In the representative embodiments of the present invention shown in the preceding figures, a road or traffic safety device is implemented in conjunction with a system 100 which is tightly coupled with, and/or comprises, an image sensor 102 and a processor 106. For example, the image sensor may be one of a number of conventional image sensors (e.g., a Micron Technology, Inc. MT9T001 which has a resolution of 2048×1536 pixels.). The processor 106 may also be one of the available high performance embedded processor devices (e.g., a Texas Instruments, Inc. OMAP 3503 which can provide approximately 1200 Dhrystone MIPS.)
 The processor 106 may communicate with the image sensor 102 through, for example, a parallel bus. An image of a reference scene and various objects is communicated to the processor 106 by the image sensor 102 on a pixel-by-pixel basis in accordance with an established timing. Once a frame (e.g. one image) is collected, the processor 106 saves the image into an image queue 104 for subsequent image processing.
 In an overall sense, image processing in accordance with the system and method of the present invention may comprise: a) reference image building; b) detection of moving objects; and c) classification of objects.
 The reference image building process involves taking a frame from the image queue 104. However, the processor 106 does not remove this frame from the image queue 104. Rather, this given frame is effectively subtracted from the previous one in order to extract the non-changed zones, with such zones being logically accumulated into a reference image. In this context, "logical accumulation" means that each frame is divided into multiple small sub-zones. Each sub-zone has a unique identity and each unique identity maintains the probability of reference. In practice, the data structure of these sub-zones can be a two dimensional table, linked list or their variants. It should be noted that the reference may not be a solid object, in other words, the reference might be moving (e.g., trees or signs can be moved by wind or other reason). Therefore, the system 100 is operative to determine whether a detected movement is from objects or a reference (actually the movement of a reference is generally a low frequency vibration). On the other hand, in order to detect objects, the processor 106 takes a frame from the image queue 104 and removes it from the image queue 104.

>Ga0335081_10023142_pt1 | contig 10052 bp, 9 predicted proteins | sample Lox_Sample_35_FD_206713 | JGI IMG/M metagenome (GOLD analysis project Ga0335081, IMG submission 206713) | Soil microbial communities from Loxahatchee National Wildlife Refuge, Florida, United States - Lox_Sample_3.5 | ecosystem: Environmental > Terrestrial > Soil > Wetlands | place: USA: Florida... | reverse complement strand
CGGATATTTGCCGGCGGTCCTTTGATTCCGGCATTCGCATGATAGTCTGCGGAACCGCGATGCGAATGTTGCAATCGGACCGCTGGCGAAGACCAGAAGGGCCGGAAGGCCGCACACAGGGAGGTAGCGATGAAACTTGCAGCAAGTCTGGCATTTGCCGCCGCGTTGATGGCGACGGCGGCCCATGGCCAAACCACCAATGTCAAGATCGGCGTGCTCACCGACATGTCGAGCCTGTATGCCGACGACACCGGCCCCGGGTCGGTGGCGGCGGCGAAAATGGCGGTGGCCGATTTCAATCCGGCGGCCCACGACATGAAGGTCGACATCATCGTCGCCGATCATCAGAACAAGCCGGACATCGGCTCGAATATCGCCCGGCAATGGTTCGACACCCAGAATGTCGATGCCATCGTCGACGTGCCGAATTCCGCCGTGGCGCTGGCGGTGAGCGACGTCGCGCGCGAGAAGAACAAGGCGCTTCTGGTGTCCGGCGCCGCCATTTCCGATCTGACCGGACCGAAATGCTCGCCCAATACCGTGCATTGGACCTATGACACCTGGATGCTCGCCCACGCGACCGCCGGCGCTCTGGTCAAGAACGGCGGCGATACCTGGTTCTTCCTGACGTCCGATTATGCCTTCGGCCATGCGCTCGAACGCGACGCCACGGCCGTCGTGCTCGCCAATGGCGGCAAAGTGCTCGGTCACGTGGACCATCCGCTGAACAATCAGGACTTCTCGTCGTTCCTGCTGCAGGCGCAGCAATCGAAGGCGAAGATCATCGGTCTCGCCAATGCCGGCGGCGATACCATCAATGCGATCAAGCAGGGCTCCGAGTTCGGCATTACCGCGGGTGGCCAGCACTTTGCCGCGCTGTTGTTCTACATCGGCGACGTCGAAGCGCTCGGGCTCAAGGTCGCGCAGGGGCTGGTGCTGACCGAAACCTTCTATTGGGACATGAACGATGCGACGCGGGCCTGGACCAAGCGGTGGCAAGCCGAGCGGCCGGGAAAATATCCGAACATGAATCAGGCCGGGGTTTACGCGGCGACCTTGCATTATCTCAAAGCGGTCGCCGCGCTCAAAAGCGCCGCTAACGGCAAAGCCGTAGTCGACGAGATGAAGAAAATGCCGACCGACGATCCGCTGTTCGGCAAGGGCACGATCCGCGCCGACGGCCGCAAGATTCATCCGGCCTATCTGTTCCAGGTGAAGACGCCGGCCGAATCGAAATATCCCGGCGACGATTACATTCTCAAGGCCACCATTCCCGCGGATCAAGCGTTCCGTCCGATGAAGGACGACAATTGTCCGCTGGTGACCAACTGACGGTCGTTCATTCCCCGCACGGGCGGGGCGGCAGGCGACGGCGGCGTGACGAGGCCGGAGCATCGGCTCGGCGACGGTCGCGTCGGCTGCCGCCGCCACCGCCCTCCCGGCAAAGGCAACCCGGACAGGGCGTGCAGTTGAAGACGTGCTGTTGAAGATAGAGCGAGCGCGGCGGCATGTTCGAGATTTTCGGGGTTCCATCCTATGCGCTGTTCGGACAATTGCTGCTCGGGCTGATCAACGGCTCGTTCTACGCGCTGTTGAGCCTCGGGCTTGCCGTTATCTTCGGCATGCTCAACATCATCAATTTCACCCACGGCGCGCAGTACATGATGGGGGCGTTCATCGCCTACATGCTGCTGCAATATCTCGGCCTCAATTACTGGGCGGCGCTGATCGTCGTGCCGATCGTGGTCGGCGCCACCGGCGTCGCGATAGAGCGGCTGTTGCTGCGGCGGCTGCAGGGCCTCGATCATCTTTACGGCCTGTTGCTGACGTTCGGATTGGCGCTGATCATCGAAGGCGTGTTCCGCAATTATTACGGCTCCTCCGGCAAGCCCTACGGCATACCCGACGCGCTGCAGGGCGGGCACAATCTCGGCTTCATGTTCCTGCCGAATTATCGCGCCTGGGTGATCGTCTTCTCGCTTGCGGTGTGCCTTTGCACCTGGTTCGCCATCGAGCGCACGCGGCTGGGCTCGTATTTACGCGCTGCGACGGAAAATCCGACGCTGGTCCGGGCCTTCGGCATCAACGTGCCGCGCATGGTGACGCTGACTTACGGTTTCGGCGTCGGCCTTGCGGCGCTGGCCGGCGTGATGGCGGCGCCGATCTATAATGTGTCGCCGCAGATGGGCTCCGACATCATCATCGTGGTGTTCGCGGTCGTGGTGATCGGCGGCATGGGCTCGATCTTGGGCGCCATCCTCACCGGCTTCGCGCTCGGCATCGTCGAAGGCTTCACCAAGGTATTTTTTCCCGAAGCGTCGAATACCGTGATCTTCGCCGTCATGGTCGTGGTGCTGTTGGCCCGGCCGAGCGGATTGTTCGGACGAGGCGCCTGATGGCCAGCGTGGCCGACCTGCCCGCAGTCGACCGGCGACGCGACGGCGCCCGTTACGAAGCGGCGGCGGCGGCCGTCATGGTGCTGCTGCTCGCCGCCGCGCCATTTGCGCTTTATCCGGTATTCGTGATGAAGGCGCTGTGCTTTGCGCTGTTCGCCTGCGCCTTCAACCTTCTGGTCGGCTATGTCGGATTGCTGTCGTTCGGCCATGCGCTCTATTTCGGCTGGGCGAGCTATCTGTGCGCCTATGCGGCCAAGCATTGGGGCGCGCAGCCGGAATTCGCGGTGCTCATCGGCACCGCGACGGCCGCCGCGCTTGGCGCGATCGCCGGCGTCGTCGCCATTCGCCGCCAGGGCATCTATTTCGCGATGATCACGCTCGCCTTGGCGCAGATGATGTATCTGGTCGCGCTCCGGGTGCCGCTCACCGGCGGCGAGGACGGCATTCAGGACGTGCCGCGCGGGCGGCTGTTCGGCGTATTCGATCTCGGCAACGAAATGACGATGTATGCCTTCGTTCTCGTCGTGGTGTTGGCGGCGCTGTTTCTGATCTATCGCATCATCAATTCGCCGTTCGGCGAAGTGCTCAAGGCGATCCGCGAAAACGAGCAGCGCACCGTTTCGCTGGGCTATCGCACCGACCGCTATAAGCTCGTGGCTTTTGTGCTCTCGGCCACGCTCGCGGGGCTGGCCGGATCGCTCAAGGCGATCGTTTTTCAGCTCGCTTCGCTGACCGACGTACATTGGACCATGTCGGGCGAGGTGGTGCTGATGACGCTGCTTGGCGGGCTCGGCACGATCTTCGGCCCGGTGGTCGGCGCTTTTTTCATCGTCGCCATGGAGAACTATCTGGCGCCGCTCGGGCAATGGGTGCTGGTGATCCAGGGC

Detecting moving objects may be implemented through any conventional motion flow method wherein the motion flow method attempts to find moving pixels. All pixels are examined as to whether it has neighboring pixels which move in the same direction. All proximate moving pixels with the same direction are then merged and denominated as a segment. Each segment is then examined and the size, location and direction of the segment is calculated. This calculated segment is then utilized to compare it to previous results in order to determine its history. If such a history is found, the identity from the history is utilized. If a history is not found, a new identity is assigned to the segment.
 The series of segments (in terms of time elapsed) is examined to determine whether the segment is from an object or reference. In order to decide which one it might be, a trajectory checking technique may be used. If the series of segments moves in one direction, it is most likely from an object. If the series of segments moves up and down (e.g. vibrates), then it is most likely a reference.
 With reference additionally now to FIGS. 3A and 3B in particular, a typical highway scene 300 is illustrated in which areas of interest 300A and 300B along the roadway shoulder are designated for monitoring by the system 100 and method of the present invention. The exemplary scene 300 is one in which the system 100 may be utilized to allow a user to determine an image zone of interest (e.g. zones 300A and/or 300B along the shoulder of the roadway) and determine if a moving object enters the defined zones and provide an audio or visual warning through use of the alarms 112. As illustrated, the zones 300A and/or 300B can be set to provide, for example, an auditory warning to a police officer (through the use of a mobile or stationary implementation of the system 100 of the present invention) whose attention is otherwise not directed toward the possible approach of another vehicle behind his patrol vehicle.